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  1. November 11, 2014 1:43 pm

    Without knowing about the news story, I was just talking about this today! Because I am not working, our bank won’t allow me to have an account or bank codes in my name. Which means I can’t create online log-ins for things like enrolling in or paying for Finnish classes. To apply for a credit card we had to get our Police ID cards as we didn’t realise our residency permits and Kela cards were not enough. I can’t have a credit card under my own name though and have to tag onto my husbands. It seems so 1950s! I understand there are reasons for this but it really is quite different to how I’m used to things running. As you said there are many stories out there – thanks for reading mine. ; ) And thanks for the post!

    • November 11, 2014 4:39 pm

      Hei, I am not sure about Nordea, but S-pankki lets you open bank account even if you are unemployed and then you can easily make payments online. I myself am unemployed but have an account with S-pankki. Before getting Police ID card I also had to tag myself to my husband’s account.

  2. November 12, 2014 12:37 pm

    I honestly don’t remember any problems with any of these issues when I moved here in 1999. Sure, electricity is still in my husband’s name, we rented an apartment together, I had a mobile phone before he ever did, but the land phone (long gone) was in his name to begin with, the Kela card wasn’t any hassle, we only got a bank loan a few years ago (I was a Finn and had a permanent job by that point), and so on… Opening a bank was painless.
    So frustrating that some of these simple things aren’t so easy, especially so when many of the foreigners don’t speak Finnish.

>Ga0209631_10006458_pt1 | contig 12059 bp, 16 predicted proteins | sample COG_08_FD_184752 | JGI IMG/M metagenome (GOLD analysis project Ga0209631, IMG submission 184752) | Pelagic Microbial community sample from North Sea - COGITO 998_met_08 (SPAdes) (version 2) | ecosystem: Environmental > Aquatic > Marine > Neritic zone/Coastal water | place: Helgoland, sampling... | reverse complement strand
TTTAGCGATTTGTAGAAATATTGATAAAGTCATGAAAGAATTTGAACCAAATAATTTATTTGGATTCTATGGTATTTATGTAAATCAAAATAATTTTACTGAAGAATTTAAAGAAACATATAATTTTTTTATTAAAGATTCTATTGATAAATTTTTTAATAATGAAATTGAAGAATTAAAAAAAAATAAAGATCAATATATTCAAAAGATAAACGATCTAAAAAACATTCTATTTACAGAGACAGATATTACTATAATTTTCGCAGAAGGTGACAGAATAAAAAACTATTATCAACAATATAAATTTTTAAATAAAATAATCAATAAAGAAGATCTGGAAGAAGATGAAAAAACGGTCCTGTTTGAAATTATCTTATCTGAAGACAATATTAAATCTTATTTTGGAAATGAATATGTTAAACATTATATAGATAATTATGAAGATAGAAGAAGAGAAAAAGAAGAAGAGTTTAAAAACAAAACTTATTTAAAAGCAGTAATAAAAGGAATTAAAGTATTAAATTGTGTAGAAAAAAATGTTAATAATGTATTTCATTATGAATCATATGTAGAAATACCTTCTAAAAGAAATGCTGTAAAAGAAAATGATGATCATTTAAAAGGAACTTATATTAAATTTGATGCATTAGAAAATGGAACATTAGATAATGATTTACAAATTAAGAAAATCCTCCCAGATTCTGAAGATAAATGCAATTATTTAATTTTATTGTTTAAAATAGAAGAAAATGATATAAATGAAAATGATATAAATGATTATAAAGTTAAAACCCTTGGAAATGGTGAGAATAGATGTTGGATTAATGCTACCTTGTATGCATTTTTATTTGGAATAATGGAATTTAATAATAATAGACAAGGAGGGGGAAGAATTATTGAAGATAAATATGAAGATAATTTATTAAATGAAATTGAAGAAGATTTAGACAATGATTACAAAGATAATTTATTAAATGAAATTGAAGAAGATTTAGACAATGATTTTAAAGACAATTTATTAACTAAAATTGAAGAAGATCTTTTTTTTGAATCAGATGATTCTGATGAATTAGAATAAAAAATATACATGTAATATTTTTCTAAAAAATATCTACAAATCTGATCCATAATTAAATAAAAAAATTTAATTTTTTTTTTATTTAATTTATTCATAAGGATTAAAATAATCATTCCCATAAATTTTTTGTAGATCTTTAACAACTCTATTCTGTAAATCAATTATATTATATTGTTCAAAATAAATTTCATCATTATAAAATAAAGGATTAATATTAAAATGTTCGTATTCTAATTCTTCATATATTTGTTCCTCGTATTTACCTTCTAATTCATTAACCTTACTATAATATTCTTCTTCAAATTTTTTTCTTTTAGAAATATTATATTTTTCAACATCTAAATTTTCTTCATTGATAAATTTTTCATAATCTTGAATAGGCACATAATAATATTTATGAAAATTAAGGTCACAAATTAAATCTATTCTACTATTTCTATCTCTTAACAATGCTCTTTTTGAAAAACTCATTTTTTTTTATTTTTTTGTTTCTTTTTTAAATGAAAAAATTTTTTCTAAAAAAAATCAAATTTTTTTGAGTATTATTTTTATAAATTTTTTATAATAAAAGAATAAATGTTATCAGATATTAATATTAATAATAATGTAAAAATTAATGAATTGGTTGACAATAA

3. Sonia permalink
    November 14, 2014 11:09 pm

    There is a difference between inside and outside of the wolves’ ring. Sadly, I am outside. On the other hand, public servants can mess up my issues in any country 😉 I could get only a money card to pick up small sums, even money and warranty by a Finnish partner did not help. And a credit card on the name of my Finn. After getting a job in only few weeks, it was no problem anymore. Of course NOTHING was possible before getting the henkilötunnus social security number.

    Same thing regarding a mobile. I did not need the other stuff, but got the house loan while both of us were employed and my spouse obviously Finnish. Police, address registration and employment office have contradictory rules, so you run like in a hamster wheel. Some officers don’t even know if Germany is a member of the EU (ha ha!) and they made us write some relationship declaration signed by witnesses.

    Then they once discontinued my Kela membership without a reason, even while paying huge taxes – same case to reapply in Helsinki was a formality, I had to reapply everything from scratch. There was no knowledge how to rewrite an EU driving license. I had to reject it once before they checked the conformity and applied the right vehicle classes.

    Trying to get a private healthcare insurance in the beginning was impossible and I got answers like “we offer our services only to Finns” which is not very legal, but struggling for it takes time. You had to live in the country 3-5 years before and they exclude all diseases from the coverage which makes it quite overpriced.

    Even natives told that it was often difficult to find an unambiguous source what is your right. You just need to accept it this way or fill in a complaint to the EU if you feel discriminated as an EU member. For others it is probably even more tricky.

  4. Sonia permalink
    November 18, 2014 11:59 pm

    Just heard from a friend that she could not get the loan payment insurance (against unemployment or other cases when unable to pay back the loan, you are usually offered) while her (half-)Finnish partner (not married) got it. Explanation: foreigners are out, at least according to the specific bank clerk.

    Discrimination of a fully employed person and EU-citizen? Yes.